Then a little more careful knife-work, a little of hand scraping on the exterior, and last a bit of sanding. Another hour gone, but I have a new spoon!
The only thing left is a protective finish. I generally use food grade walnut oil as it soaks in well and “dries” as opposed to mineral oil which both evaporates and is washed out with normal dish washing. There is no perfect solution to the problem. If you use the spoon its finish will have to be renewed from time to time.
Hope you enjoyed your short course in spoon carving,
Hard to believe but this is our 3rd Christmas out camping. The two previous ones both were on the gulf coast of Texas. One a couple of years ago and the other 16?? years ago.
We are posting at this time to express our wish for everyone to have a great Christmas season with family and friends near and hope that the new year brings wonderful things.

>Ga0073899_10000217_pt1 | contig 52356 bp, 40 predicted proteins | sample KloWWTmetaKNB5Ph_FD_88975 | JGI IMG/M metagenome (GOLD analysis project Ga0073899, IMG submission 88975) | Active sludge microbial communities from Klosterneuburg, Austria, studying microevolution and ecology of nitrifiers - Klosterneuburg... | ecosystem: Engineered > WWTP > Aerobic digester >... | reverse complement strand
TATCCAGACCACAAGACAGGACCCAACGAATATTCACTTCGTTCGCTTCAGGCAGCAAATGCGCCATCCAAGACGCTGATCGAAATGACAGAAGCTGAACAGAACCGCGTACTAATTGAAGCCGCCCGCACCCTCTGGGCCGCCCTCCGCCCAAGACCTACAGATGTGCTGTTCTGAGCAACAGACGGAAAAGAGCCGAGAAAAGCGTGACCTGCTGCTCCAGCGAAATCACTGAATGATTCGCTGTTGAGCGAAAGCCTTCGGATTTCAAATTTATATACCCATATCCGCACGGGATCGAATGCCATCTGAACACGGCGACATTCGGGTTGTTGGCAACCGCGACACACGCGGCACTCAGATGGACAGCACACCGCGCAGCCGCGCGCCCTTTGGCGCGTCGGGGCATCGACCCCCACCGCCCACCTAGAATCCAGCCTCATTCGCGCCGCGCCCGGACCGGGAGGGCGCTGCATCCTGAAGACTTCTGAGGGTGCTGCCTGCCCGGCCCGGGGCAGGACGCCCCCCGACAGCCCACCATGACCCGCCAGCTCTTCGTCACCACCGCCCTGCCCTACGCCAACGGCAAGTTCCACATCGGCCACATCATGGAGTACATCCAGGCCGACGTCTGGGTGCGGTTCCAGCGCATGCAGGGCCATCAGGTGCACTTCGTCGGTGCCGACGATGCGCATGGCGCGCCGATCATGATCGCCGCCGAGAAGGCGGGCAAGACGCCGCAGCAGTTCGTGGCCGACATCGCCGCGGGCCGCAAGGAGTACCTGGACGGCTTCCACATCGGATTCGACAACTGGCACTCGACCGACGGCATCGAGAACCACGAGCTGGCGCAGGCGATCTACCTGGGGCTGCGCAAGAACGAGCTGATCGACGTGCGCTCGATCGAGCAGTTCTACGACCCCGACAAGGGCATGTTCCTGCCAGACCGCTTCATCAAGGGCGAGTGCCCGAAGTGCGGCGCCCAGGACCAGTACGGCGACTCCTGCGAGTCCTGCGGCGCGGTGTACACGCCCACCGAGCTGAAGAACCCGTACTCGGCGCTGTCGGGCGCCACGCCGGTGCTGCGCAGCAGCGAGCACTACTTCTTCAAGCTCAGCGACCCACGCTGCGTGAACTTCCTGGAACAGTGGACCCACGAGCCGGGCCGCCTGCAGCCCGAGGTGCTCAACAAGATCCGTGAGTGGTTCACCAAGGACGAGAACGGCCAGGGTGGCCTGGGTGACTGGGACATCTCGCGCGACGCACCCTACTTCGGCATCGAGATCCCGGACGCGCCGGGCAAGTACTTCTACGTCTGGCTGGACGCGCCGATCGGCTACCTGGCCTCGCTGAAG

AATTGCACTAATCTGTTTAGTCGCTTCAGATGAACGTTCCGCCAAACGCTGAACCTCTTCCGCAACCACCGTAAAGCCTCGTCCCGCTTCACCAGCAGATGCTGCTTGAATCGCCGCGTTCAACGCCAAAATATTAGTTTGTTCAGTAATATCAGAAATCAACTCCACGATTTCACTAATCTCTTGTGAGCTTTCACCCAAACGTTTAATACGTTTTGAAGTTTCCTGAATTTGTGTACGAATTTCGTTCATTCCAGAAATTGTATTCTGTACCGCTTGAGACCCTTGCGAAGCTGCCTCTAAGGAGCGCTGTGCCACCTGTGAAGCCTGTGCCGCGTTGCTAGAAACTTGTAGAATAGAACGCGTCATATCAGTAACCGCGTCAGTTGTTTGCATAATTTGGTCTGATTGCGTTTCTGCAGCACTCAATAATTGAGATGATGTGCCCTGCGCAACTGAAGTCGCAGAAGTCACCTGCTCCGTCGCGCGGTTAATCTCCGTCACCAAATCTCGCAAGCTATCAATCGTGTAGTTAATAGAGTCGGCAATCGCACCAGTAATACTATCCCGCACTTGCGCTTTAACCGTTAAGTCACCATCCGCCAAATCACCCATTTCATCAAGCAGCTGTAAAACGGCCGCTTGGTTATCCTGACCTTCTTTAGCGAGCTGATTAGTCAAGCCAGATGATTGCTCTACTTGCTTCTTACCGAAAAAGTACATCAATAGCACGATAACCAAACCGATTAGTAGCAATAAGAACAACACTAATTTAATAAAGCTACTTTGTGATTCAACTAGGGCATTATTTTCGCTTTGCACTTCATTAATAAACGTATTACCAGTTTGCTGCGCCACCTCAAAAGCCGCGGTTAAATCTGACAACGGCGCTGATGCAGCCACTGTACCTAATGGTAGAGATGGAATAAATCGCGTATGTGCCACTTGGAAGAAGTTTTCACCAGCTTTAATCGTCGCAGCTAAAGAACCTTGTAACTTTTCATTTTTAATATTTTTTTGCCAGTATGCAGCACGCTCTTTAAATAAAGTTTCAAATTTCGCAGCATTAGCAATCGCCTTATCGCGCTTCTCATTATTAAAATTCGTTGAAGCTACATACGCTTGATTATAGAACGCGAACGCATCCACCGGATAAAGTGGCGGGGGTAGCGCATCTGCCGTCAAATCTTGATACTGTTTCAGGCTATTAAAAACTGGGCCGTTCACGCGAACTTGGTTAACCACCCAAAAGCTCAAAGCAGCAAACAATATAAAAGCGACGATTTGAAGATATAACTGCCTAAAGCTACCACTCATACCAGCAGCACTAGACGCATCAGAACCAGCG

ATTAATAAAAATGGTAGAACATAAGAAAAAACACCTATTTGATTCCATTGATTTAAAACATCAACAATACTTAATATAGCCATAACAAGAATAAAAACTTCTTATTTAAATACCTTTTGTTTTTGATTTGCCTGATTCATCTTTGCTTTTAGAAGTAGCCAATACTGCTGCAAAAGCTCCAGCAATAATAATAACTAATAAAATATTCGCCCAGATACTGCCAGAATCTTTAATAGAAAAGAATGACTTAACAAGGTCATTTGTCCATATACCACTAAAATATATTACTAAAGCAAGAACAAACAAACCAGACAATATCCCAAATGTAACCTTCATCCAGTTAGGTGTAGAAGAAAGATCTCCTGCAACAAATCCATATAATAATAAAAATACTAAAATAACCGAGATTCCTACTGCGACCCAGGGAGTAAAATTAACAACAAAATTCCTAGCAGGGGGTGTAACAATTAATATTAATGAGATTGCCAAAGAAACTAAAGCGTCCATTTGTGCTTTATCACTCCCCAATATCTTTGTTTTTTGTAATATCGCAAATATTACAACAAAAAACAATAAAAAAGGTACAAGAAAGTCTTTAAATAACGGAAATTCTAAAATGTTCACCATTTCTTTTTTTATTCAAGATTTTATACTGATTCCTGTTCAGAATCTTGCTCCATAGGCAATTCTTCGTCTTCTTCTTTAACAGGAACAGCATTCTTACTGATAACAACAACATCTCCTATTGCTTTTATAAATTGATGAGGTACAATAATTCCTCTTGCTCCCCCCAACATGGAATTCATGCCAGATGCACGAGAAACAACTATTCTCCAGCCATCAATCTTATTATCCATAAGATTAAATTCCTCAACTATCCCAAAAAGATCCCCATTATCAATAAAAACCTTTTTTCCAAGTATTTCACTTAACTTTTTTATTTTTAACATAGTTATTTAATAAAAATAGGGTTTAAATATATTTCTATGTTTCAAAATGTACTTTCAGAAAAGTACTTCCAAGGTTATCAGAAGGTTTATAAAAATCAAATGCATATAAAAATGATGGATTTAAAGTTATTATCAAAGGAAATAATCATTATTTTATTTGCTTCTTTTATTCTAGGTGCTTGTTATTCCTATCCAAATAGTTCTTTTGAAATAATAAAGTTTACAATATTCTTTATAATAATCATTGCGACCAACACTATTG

It is extremely unlikely that we will be in our new home before mid January and maybe not then but some progress is being made and Bertha continues to keep us warm and dry.
Unfortunately, as we did not expect to be “homeless” this long, many of our friend’s addresses are locked away in storage and unavailable making it impossible to send many of the cards we would liked to have sent. If you did not get your usual seasonal missive it was not because you were forgotten.
If you would like our new address, send a comment (with your email address in case we don’t have it) and we will reply.
This year has been all about moving on and mostly about setting up a new home base, but a few breaks need to be taken. When a chance to participate in a mushroom foray with the local mycological society here on the Olympic Peninsula came up, we packed up went to a very wet place during a very wet season to look at fungus. Hmmmm?
We met at the Three Rivers Resort about 8 miles west of Forks, WA. It turned out to be a very enjoyable and educational outing. I learned enough about a couple of mushroom species to try collecting them.